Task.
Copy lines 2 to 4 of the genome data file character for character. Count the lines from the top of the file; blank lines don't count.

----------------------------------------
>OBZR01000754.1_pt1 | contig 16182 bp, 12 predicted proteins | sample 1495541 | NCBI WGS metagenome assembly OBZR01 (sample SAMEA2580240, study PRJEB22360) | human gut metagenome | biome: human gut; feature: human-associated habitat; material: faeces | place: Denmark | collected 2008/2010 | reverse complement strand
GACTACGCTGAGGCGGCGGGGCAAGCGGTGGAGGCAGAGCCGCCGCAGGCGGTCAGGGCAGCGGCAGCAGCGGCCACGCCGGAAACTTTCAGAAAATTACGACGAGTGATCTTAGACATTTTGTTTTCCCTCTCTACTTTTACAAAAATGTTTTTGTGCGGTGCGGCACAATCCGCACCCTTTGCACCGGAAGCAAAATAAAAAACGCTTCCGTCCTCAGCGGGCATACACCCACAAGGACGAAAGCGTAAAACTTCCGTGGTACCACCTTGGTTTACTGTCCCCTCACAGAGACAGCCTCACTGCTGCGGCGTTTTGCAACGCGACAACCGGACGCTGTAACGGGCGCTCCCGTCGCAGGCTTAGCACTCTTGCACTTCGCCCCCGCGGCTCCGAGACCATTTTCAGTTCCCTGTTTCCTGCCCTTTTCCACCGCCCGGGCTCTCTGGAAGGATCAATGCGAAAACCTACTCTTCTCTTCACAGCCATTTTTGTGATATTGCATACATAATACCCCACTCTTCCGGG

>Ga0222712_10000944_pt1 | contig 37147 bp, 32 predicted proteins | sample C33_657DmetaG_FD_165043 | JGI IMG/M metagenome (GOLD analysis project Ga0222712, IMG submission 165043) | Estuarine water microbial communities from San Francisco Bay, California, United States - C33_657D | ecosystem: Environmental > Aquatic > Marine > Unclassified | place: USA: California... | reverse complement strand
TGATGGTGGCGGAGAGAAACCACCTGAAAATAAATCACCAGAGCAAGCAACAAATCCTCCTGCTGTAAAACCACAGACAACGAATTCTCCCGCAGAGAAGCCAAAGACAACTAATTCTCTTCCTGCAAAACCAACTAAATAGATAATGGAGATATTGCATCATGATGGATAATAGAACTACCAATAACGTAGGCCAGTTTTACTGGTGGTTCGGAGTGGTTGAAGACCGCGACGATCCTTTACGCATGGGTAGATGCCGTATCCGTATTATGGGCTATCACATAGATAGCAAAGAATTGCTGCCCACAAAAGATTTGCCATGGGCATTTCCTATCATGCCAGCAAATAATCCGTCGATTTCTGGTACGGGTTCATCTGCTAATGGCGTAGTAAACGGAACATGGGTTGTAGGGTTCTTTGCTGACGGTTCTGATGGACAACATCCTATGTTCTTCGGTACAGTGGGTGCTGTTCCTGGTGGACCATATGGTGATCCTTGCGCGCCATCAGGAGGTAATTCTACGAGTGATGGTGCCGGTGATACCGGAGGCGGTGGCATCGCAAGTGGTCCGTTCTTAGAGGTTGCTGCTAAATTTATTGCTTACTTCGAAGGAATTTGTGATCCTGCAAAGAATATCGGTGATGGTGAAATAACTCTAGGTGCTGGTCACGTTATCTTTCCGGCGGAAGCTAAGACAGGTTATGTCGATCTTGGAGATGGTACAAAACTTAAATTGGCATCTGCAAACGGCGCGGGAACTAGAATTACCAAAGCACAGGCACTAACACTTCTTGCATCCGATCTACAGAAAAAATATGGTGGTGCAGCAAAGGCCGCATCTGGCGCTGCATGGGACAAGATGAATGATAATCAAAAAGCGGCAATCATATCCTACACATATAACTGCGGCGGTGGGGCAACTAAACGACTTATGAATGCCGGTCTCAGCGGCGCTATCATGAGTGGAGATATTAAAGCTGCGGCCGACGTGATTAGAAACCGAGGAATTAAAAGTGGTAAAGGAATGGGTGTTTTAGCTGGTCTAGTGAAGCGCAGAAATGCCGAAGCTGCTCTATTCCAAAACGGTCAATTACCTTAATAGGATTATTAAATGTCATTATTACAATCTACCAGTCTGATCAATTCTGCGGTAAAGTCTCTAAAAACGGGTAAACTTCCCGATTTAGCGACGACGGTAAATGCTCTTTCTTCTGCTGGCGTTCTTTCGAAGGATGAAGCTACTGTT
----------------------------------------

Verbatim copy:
GACTACGCTGAGGCGGCGGGGCAAGCGGTGGAGGCAGAGCCGCCGCAGGCGGTCAGGGCAGCGGCAGCAGCGGCCACGCCGGAAACTTTCAGAAAATTACGACGAGTGATCTTAGACATTTTGTTTTCCCTCTCTACTTTTACAAAAATGTTTTTGTGCGGTGCGGCACAATCCGCACCCTTTGCACCGGAAGCAAAATAAAAAACGCTTCCGTCCTCAGCGGGCATACACCCACAAGGACGAAAGCGTAAAACTTCCGTGGTACCACCTTGGTTTACTGTCCCCTCACAGAGACAGCCTCACTGCTGCGGCGTTTTGCAACGCGACAACCGGACGCTGTAACGGGCGCTCCCGTCGCAGGCTTAGCACTCTTGCACTTCGCCCCCGCGGCTCCGAGACCATTTTCAGTTCCCTGTTTCCTGCCCTTTTCCACCGCCCGGGCTCTCTGGAAGGATCAATGCGAAAACCTACTCTTCTCTTCACAGCCATTTTTGTGATATTGCATACATAATACCCCACTCTTCCGGG

>Ga0222712_10000944_pt1 | contig 37147 bp, 32 predicted proteins | sample C33_657DmetaG_FD_165043 | JGI IMG/M metagenome (GOLD analysis project Ga0222712, IMG submission 165043) | Estuarine water microbial communities from San Francisco Bay, California, United States - C33_657D | ecosystem: Environmental > Aquatic > Marine > Unclassified | place: USA: California... | reverse complement strand
TGATGGTGGCGGAGAGAAACCACCTGAAAATAAATCACCAGAGCAAGCAACAAATCCTCCTGCTGTAAAACCACAGACAACGAATTCTCCCGCAGAGAAGCCAAAGACAACTAATTCTCTTCCTGCAAAACCAACTAAATAGATAATGGAGATATTGCATCATGATGGATAATAGAACTACCAATAACGTAGGCCAGTTTTACTGGTGGTTCGGAGTGGTTGAAGACCGCGACGATCCTTTACGCATGGGTAGATGCCGTATCCGTATTATGGGCTATCACATAGATAGCAAAGAATTGCTGCCCACAAAAGATTTGCCATGGGCATTTCCTATCATGCCAGCAAATAATCCGTCGATTTCTGGTACGGGTTCATCTGCTAATGGCGTAGTAAACGGAACATGGGTTGTAGGGTTCTTTGCTGACGGTTCTGATGGACAACATCCTATGTTCTTCGGTACAGTGGGTGCTGTTCCTGGTGGACCATATGGTGATCCTTGCGCGCCATCAGGAGGTAATTCTACGAGTGATGGTGCCGGTGATACCGGAGGCGGTGGCATCGCAAGTGGTCCGTTCTTAGAGGTTGCTGCTAAATTTATTGCTTACTTCGAAGGAATTTGTGATCCTGCAAAGAATATCGGTGATGGTGAAATAACTCTAGGTGCTGGTCACGTTATCTTTCCGGCGGAAGCTAAGACAGGTTATGTCGATCTTGGAGATGGTACAAAACTTAAATTGGCATCTGCAAACGGCGCGGGAACTAGAATTACCAAAGCACAGGCACTAACACTTCTTGCATCCGATCTACAGAAAAAATATGGTGGTGCAGCAAAGGCCGCATCTGGCGCTGCATGGGACAAGATGAATGATAATCAAAAAGCGGCAATCATATCCTACACATATAACTGCGGCGGTGGGGCAACTAAACGACTTATGAATGCCGGTCTCAGCGGCGCTATCATGAGTGGAGATATTAAAGCTGCGGCCGACGTGATTAGAAACCGAGGAATTAAAAGTGGTAAAGGAATGGGTGTTTTAGCTGGTCTAGTGAAGCGCAGAAATGCCGAAGCTGCTCTATTCCAAAACGGTCAATTACCTTAATAGGATTATTAAATGTCATTATTACAATCTACCAGTCTGATCAATTCTGCGGTAAAGTCTCTAAAAACGGGTAAACTTCCCGATTTAGCGACGACGGTAAATGCTCTTTCTTCTGCTGGCGTTCTTTCGAAGGATGAAGCTACTGTT